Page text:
"In all these localities we can analyze their microfossils in the sediments directly above and below the Chicxulub impact layer, and cannot find any significant biotic effect," said Keller. "We cannot attribute any specific extinctions to this impact."

The story that seems to be taking shape, according to Keller, is that Chicxulub, though violent, actually conspired with the prolonged and gigantic volcanic eruptions of the Deccan Flood Basalts in India, as well as with climate change, to nudge species towards the brink. They were then pushed over with a second large meteor impact.

The Deccan volcanism released vast amount of greenhouse gases into the atmosphere over a period of more than a million years leading up to the mass extinction. By the time Chicxulub struck, the oceans were already 3-4 degrees warmer, even at the bottom, Keller said.

"On land it must have been 7-8 degrees warmer," she said. "This greenhouse warming is well-documented. The temperature rise was rapid over about 20,000 years, and it stayed warm for about 100,000 years, then cooled back to normal well before the mass extinction."

Where's the crater? "I wish I knew," said Keller.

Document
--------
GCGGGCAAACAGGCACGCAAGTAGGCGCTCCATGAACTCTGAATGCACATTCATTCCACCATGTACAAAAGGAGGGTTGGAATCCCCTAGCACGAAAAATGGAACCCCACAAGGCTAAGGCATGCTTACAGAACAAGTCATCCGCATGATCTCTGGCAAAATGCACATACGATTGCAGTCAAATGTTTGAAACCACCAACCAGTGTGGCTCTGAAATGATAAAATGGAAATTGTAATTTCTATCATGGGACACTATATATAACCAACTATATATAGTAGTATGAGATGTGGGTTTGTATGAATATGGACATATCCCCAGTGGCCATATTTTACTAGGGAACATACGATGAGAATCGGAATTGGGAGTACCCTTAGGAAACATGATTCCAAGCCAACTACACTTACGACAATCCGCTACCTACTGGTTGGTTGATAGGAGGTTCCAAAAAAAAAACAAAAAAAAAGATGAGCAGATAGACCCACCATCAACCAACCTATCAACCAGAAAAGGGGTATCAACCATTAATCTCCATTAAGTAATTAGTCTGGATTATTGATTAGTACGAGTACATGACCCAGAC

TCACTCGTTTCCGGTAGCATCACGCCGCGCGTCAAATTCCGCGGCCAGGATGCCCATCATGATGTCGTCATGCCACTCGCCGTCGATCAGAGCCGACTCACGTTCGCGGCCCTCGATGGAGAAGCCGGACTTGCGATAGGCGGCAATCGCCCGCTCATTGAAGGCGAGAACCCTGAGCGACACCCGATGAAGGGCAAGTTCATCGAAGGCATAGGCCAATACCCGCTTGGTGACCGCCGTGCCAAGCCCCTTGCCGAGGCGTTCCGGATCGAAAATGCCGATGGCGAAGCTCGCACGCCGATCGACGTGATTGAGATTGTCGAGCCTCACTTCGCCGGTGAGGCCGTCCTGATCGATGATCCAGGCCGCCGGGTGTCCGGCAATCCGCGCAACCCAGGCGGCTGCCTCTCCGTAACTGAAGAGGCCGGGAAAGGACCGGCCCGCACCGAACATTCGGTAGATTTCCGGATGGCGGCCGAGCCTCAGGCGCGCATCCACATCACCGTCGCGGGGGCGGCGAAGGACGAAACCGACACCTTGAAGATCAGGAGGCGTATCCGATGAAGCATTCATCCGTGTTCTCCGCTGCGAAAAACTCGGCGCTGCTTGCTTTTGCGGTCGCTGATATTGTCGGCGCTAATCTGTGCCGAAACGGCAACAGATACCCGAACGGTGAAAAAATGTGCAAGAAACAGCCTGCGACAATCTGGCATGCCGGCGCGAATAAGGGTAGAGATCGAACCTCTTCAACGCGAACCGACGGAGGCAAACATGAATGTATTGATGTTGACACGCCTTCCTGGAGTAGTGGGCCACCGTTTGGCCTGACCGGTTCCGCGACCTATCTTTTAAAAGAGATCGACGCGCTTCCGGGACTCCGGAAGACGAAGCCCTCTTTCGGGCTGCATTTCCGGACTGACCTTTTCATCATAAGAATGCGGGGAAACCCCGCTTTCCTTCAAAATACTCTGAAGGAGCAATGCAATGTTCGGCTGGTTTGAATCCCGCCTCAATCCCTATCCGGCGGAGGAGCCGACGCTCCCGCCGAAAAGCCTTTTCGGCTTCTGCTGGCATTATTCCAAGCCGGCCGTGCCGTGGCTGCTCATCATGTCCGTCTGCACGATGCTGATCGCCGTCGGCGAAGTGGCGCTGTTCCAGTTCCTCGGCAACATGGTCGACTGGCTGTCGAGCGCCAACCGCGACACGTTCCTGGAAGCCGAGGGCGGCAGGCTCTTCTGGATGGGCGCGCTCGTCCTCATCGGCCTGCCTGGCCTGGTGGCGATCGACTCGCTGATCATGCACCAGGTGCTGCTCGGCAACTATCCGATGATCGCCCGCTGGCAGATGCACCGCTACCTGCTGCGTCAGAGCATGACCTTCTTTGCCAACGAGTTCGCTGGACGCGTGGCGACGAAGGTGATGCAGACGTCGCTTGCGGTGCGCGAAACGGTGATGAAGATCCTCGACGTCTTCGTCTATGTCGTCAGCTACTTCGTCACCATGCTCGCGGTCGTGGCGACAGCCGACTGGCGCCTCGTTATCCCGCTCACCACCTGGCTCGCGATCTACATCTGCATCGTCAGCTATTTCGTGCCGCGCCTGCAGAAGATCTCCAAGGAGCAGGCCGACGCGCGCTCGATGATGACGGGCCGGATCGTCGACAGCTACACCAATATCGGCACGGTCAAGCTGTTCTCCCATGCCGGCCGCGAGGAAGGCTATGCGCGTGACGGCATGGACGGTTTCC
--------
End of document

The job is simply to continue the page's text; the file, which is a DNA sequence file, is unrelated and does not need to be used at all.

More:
Scheduled Presentations at the Geological Society of America meeting in Philadelphia:

"Chixculub Impact and the K/T Mass Extinction"

Pennsylvania Convention Center: 105 AB

Tuesday, 24 October, 2:50 p.m.

"K/T Mass Extinction and the Lilliput Effect: Consequences of Impacts, Volcanism and Climate Change"

Pennsylvania Convention Center

Wednesday, 25 October, 11:45 a.m.

-NSF-

Media Contacts
Cheryl Dybas, NSF, (703) 292-7734, cdybas@nsf.gov
Ann Cairns, GSA, (303) 357-1056, acairns@geosociety.org

Related Websites
Talk: Chixculub Impact and the K/T Mass Extinction: http://www.nsf.gov/news/longurl.cfm?id=14
Talk: K/T Mass Extinction: Consequences of Impacts, Volcanism and Climate Change: http://www.nsf.gov/news/longurl.cfm?id=15

The National Science Foundation (NSF) is an independent federal agency that supports fundamental research and education across all fields of science and engineering. In fiscal year (FY) 2015, its budget is $7.3 billion. NSF funds reach all 50 states through grants to nearly 2,000 colleges, universities and other institutions. Each year, NSF receives about 48,000 competitive proposals for funding, and makes about 11,000 new funding awards. NSF also awards about $626 million in professional and service contracts yearly.

 Get News Updates by Email 

Useful NSF Web Sites:
NSF Home Page: http://www.nsf.gov
NSF News: http://www.nsf.gov/news/
For the News Media: http://www.nsf.gov/news/newsroom.jsp
Science and Engineering Statistics: http://www.nsf.gov/statistics/
Awards Searches: http://www.nsf.gov/awardsearch/

 

Geologist Gerta Keller looks at sediment samples along the Brazos River in Texas.
Geologist Gerta Keller looks at sediment samples along the Brazos River in Texas.
Credit and Larger Version



Email this pagePrint this page
Back to Top of page